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A scene from Ariane Michel's "Les Hommes." Image courtesy Ariane Michel.

Copyright 2011 Paul Ben-Itzak

Whether intentionally or not -- the publicity seems to indicate the former -- Ariane Michel's 2006 digital video to 35mm "Les Hommes," screening tonight and tomorrow night at Anthology Film Archives in New York, is a sort of anti-travelogue that follows an expedition of scientists and naturalists to Greenland, revealing their, and by implication contemporary Man's, disassociation with nature even as the film-maker tracks her human subjects' probing of the arctic landscape and its animal and floral inhabitants.

The alienation starts almost immediately, with an all too typical contemporary French monotonal sonic landscape that clashes dramatically with the natural one approaching as the arctic explorer ship Tara approaches land, the camera spanning a sea dotted with ice floats and the occasional glacier. I was tempted to turn the sound down during the first 15 minutes of the film that this annoying drone droned on, so that I could just take in the vast ocean, greenish mountains, and gray-green stony beaches in the purity in which the explorers must have encountered them.


Ariane Michel's "Les Hommes." Image courtesy Ariane Michel.

Once on land, Michel initially focuses less on the human invaders and more on the indigenous animal inhabitants, including what look like bison, polar bears, humongous walruses gently plunging into the green-blue waters just off a reef, and dark grey ducks. Once she finally zooms in closer on the human intruders, they're gazing sky-ward with perplexed faces towards flocks of birds. In their orange arctic coats they don't seem to fit in with the environment, and rarely seem to emotionally engage with their breathtaking surroundings. Rather than marvel at the lush tundra, at best they regard it clinically as material to be photographed, bagged and sampled to be brought back to the laboratory -- in other words, something to be appropriated and possessed. It only works for them on their terms, as something to be filtered through a human system of analysis, rather than just experienced. Nothing makes this clearer than a passage where a member of the expedition clears away a cluster of dead feathers -- bagging some, naturally -- to reveal a nest of several large grey eggs, evidently belonging to the grey ducks squawking nearby, only to dispassionately measure their circumference with a metal vice-like ruler. I wanted him to either leave the eggs alone or crack them to eat.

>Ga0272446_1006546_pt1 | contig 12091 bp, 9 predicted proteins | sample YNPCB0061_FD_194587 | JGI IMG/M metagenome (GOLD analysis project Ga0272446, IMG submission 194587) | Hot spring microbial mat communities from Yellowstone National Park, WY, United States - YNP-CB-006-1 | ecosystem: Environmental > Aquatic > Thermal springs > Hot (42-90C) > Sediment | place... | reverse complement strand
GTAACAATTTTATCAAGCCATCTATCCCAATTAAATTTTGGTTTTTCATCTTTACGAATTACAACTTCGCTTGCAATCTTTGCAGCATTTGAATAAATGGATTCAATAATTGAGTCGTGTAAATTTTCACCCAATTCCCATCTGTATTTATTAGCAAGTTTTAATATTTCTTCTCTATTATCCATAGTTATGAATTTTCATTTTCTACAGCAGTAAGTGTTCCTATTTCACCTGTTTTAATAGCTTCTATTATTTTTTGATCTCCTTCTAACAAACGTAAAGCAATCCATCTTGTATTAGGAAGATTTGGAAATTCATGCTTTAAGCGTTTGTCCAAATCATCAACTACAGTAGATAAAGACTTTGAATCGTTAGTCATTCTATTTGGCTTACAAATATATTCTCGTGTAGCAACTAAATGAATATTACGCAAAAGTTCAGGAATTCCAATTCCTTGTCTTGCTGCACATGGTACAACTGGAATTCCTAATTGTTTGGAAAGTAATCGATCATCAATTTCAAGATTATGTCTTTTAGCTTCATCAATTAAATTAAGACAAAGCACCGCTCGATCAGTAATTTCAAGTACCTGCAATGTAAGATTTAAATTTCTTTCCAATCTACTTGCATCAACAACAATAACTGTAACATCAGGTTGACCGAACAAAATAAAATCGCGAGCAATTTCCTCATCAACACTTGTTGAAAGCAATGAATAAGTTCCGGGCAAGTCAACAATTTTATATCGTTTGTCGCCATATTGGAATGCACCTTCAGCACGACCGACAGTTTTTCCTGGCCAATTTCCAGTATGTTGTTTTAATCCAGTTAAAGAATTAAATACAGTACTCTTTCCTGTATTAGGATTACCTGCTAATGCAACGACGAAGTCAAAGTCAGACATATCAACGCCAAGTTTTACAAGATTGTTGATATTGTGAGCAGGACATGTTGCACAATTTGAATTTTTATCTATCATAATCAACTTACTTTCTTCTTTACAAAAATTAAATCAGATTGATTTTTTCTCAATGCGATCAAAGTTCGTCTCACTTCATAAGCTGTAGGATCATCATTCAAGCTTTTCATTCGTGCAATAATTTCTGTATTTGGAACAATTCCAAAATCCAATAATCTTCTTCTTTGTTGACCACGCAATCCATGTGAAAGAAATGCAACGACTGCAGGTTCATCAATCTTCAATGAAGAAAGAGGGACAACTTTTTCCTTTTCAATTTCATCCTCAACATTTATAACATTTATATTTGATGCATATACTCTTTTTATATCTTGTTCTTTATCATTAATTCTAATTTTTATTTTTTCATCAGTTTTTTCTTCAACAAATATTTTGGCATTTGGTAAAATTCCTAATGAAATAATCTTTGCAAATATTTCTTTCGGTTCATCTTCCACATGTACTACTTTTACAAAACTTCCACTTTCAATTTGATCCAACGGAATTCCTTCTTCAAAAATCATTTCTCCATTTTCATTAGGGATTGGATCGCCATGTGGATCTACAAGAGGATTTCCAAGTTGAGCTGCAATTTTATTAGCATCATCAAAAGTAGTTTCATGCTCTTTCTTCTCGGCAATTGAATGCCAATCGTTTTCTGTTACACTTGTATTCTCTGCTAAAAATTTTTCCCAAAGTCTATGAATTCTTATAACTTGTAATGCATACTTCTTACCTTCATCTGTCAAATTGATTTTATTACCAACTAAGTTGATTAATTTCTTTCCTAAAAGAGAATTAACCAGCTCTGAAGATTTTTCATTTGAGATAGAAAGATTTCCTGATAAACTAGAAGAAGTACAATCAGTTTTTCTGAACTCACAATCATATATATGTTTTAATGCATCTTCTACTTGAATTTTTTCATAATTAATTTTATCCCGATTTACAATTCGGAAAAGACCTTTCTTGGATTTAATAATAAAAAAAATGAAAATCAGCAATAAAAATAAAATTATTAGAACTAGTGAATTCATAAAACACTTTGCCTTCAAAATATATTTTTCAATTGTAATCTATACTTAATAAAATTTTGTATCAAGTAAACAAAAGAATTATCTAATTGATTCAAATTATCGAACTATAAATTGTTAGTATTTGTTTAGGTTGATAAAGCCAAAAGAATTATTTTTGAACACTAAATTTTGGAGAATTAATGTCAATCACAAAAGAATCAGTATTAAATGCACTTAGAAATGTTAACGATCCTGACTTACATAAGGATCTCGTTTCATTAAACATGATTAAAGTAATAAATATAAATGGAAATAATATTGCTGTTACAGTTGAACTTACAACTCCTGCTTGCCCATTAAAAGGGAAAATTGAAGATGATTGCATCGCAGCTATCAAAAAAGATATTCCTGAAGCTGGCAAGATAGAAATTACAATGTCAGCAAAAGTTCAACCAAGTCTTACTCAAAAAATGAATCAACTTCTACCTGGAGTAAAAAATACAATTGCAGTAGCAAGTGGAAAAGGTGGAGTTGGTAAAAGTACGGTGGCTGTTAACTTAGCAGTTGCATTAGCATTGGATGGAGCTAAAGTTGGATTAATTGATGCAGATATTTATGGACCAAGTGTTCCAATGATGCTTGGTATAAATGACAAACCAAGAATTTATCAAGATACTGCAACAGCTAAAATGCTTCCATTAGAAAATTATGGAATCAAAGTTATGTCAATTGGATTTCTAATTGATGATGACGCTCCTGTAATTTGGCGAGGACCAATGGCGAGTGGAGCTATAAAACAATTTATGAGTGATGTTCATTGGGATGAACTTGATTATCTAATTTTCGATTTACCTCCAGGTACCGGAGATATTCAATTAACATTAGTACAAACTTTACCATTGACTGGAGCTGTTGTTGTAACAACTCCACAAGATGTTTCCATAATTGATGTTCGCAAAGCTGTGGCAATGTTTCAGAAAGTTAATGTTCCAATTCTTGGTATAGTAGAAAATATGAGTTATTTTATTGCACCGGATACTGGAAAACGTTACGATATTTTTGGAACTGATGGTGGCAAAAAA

If Michel's film may be frustrating for those looking for their own vicarious expedition to this haunting, simultaneously somber and sumptuous land, "Les Hommes" succeeds in conveying a larger truth, that by analyzing and processing these primal lands and the flora, fauna, and animals that inhabit them, we only succeed in alienating ourselves from them and achieving the opposite of the understanding putatively being sought.


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